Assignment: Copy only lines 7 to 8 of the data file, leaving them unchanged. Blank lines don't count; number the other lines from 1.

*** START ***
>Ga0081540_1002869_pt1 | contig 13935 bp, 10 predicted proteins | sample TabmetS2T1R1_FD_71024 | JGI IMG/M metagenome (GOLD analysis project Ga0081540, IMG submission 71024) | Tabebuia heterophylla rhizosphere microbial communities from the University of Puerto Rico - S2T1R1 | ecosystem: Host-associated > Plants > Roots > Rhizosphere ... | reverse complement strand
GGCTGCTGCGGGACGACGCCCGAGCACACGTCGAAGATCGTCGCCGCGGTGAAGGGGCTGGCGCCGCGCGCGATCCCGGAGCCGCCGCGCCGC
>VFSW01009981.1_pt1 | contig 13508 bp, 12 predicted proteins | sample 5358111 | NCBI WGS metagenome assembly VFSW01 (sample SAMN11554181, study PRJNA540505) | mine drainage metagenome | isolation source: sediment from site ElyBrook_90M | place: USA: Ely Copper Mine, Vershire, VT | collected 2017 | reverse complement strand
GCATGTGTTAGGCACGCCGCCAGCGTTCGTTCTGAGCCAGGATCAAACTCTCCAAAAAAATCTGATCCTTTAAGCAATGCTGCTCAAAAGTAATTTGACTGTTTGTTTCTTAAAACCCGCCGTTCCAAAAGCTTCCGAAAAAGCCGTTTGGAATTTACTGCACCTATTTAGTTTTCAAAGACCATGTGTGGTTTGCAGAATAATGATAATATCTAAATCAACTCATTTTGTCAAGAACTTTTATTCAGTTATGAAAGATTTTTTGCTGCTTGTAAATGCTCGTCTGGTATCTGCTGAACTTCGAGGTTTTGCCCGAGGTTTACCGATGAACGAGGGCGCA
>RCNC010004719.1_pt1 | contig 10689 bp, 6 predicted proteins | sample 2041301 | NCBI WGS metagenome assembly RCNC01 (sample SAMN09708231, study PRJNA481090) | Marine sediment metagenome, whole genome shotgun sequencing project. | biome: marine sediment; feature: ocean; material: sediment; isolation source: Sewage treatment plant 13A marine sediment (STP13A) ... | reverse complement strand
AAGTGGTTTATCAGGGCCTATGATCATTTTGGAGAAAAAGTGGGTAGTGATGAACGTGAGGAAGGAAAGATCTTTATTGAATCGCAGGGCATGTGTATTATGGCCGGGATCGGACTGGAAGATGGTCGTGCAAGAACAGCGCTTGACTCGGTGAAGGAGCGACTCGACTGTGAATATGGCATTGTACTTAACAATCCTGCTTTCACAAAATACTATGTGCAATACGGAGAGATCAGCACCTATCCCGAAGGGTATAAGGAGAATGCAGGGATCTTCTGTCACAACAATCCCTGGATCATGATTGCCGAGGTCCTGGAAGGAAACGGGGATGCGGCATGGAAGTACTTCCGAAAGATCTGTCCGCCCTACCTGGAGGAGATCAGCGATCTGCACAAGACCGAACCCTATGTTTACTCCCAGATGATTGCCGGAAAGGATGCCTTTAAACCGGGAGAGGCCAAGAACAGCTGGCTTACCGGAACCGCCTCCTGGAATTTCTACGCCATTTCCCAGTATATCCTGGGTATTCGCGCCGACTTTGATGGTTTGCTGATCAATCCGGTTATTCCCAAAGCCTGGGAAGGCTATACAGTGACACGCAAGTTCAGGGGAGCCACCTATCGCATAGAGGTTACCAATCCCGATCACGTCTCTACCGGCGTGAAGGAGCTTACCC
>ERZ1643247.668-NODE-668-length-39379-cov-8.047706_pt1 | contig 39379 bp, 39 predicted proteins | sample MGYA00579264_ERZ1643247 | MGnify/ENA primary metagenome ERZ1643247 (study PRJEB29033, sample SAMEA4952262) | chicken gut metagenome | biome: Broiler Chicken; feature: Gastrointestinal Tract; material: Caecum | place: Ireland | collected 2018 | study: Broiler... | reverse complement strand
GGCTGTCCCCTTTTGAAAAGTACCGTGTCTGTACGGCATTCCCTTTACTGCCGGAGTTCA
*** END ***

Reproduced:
>ERZ1643247.668-NODE-668-length-39379-cov-8.047706_pt1 | contig 39379 bp, 39 predicted proteins | sample MGYA00579264_ERZ1643247 | MGnify/ENA primary metagenome ERZ1643247 (study PRJEB29033, sample SAMEA4952262) | chicken gut metagenome | biome: Broiler Chicken; feature: Gastrointestinal Tract; material: Caecum | place: Ireland | collected 2018 | study: Broiler... | reverse complement strand
GGCTGTCCCCTTTTGAAAAGTACCGTGTCTGTACGGCATTCCCTTTACTGCCGGAGTTCA